TAMPA - When Donna Young signed on to join Ronald McDonald House in 1980, she was a little cautious about a brand new charity with no track record.
"They offered me a two-year contract and I bartered for 18 months because I didn't know what it was. I wanted an out in case it didn't go well."
It went very well for Young, who has been on the job longer as director than any other employee in the history of the organization. Young and her husband raised their family living in the Ronald McDonald House near downtown St. Petersburg, their children playing with the visiting patients and their siblings who were often going through the worst time of their lives.
"It's not easy having a child in the hospital or even one as an outpatient. We just want it to be as pleasant as possible," said Young.
The little touches make a Ronald McDonald House a home for families getting treatment for their children far from home. Nick and Alesha Schutz are here from Minnesota with their seven-day-old baby, just released from neo-natal intensive care unit.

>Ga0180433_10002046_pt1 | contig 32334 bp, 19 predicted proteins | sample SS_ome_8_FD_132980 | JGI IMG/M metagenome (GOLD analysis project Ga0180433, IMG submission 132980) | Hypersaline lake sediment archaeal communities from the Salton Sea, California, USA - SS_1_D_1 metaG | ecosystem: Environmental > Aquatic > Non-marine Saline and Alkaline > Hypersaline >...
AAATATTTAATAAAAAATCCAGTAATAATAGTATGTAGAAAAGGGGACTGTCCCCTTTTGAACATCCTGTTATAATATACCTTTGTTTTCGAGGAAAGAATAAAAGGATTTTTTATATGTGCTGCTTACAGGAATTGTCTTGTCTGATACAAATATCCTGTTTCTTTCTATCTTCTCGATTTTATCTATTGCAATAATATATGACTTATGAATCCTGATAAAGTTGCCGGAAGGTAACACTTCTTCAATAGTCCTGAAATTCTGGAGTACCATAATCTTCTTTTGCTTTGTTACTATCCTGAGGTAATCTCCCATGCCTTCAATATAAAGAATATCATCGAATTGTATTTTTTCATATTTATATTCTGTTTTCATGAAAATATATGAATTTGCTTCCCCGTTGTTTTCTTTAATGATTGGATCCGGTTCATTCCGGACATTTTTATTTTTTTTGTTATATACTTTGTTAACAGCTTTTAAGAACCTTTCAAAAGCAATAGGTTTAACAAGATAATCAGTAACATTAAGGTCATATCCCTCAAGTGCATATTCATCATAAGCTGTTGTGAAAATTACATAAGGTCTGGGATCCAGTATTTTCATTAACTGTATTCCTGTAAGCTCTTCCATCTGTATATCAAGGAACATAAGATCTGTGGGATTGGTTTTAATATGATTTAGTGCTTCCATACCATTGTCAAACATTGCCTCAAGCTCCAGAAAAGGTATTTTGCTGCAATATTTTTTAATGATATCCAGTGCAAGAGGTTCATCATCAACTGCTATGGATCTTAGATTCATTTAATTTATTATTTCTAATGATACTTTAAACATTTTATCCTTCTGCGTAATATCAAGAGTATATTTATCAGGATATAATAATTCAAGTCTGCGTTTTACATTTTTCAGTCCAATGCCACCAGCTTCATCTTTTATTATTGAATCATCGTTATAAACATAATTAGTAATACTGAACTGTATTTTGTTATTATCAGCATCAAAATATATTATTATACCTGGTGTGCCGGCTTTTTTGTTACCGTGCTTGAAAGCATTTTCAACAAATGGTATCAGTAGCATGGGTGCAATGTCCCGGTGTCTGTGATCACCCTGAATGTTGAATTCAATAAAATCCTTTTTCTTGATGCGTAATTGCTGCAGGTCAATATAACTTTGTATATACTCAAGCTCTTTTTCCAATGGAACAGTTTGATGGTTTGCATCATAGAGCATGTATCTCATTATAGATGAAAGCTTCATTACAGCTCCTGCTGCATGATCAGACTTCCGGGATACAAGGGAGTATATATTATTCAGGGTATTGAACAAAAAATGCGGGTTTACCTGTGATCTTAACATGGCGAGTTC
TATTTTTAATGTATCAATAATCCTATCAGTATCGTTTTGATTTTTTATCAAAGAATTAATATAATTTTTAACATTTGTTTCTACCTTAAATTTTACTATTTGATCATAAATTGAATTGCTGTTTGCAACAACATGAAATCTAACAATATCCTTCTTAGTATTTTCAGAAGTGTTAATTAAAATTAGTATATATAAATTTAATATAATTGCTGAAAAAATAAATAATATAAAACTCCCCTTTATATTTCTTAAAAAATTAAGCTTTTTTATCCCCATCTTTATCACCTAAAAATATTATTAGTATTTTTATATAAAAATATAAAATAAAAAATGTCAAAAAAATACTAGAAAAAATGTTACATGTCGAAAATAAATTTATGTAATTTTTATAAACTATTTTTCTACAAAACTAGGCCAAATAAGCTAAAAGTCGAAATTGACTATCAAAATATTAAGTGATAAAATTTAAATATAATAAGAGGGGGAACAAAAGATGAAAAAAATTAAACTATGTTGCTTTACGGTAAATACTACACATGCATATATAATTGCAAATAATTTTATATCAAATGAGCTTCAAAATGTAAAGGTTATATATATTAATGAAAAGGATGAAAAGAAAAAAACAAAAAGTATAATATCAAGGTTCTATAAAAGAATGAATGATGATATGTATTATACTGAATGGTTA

"It's amazing. It's great to have staff and volunteers who are as caring as they are," said Alesha.
Ronald McDonald House also made it possible for Amy Troche from the East Coast to get treatment for her son available only here.
"This is so important. For three years we were trying to find something local, and if it wasn't for this place, he wouldn't be able to get the help he needs," said Troche, brimming with tears.
This was the first Ronald McDonald house in Florida when it opened and is now a training model for new houses around the world.
Donna Young is still planning the next phase of her life, but can walk away knowing her legacy is secure, after serving over 30,000 families.
"My legacy is that my family is proud of what I've done and I've been able help as many families as possible stay with their children while they needed them the most."
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